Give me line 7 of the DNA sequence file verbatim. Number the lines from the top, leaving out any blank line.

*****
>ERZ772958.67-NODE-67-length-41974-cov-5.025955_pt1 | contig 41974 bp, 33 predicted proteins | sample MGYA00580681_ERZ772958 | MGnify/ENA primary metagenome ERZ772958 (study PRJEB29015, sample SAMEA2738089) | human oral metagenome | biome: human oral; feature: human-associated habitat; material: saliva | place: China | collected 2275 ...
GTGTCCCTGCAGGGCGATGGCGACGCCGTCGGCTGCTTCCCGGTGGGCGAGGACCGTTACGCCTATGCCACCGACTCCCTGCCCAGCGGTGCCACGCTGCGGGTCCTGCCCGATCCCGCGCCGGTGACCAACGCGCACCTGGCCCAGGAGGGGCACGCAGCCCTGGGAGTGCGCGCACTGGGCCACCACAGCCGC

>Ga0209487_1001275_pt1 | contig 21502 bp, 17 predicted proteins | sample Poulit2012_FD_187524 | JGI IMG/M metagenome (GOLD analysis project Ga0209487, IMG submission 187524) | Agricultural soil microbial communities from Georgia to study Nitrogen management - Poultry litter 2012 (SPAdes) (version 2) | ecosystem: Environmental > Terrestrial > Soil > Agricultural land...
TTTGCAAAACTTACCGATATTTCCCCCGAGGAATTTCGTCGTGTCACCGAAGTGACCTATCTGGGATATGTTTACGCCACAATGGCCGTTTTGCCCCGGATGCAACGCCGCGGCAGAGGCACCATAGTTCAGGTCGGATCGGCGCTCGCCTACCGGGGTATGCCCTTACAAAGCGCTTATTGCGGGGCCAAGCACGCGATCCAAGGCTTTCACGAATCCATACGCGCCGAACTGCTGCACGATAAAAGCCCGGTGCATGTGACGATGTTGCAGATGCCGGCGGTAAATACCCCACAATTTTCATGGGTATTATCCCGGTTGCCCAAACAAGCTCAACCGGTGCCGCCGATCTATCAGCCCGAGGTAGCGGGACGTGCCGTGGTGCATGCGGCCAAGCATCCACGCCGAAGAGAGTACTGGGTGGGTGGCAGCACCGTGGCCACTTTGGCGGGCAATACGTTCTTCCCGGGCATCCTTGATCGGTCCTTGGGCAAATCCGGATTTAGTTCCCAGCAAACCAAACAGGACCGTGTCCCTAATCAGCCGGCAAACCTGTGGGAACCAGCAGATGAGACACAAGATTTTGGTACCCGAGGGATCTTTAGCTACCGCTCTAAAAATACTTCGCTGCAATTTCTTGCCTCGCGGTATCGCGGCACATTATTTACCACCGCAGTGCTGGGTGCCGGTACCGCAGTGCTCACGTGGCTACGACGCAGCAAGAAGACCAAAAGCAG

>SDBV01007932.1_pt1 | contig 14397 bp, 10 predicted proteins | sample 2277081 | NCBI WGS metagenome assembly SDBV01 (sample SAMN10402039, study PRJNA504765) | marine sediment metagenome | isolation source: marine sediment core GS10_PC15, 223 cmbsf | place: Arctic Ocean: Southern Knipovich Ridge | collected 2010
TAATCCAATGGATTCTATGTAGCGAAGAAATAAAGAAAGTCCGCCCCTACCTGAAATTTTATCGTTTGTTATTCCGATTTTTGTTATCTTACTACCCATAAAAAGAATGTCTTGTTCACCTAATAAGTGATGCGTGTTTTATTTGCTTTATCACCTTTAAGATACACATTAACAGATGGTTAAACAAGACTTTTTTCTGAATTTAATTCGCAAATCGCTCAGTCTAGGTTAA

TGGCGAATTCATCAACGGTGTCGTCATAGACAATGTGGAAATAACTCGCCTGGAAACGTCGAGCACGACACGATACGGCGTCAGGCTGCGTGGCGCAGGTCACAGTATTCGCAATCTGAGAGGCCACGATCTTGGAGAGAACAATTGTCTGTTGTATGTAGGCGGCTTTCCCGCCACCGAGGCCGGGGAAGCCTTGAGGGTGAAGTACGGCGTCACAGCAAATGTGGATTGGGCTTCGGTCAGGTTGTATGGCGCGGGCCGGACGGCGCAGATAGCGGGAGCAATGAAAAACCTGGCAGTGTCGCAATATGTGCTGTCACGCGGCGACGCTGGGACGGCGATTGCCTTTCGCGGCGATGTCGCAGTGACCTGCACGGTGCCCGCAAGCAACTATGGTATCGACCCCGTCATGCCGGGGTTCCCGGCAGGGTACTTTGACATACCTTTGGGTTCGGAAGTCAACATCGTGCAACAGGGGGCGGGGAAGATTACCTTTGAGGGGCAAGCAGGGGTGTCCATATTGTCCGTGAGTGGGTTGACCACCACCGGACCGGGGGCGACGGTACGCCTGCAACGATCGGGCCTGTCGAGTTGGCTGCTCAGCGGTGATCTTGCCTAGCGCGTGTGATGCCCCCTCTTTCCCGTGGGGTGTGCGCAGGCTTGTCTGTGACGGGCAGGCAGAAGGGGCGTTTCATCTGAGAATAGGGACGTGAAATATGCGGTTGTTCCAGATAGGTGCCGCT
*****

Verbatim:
TGGCGAATTCATCAACGGTGTCGTCATAGACAATGTGGAAATAACTCGCCTGGAAACGTCGAGCACGACACGATACGGCGTCAGGCTGCGTGGCGCAGGTCACAGTATTCGCAATCTGAGAGGCCACGATCTTGGAGAGAACAATTGTCTGTTGTATGTAGGCGGCTTTCCCGCCACCGAGGCCGGGGAAGCCTTGAGGGTGAAGTACGGCGTCACAGCAAATGTGGATTGGGCTTCGGTCAGGTTGTATGGCGCGGGCCGGACGGCGCAGATAGCGGGAGCAATGAAAAACCTGGCAGTGTCGCAATATGTGCTGTCACGCGGCGACGCTGGGACGGCGATTGCCTTTCGCGGCGATGTCGCAGTGACCTGCACGGTGCCCGCAAGCAACTATGGTATCGACCCCGTCATGCCGGGGTTCCCGGCAGGGTACTTTGACATACCTTTGGGTTCGGAAGTCAACATCGTGCAACAGGGGGCGGGGAAGATTACCTTTGAGGGGCAAGCAGGGGTGTCCATATTGTCCGTGAGTGGGTTGACCACCACCGGACCGGGGGCGACGGTACGCCTGCAACGATCGGGCCTGTCGAGTTGGCTGCTCAGCGGTGATCTTGCCTAGCGCGTGTGATGCCCCCTCTTTCCCGTGGGGTGTGCGCAGGCTTGTCTGTGACGGGCAGGCAGAAGGGGCGTTTCATCTGAGAATAGGGACGTGAAATATGCGGTTGTTCCAGATAGGTGCCGCT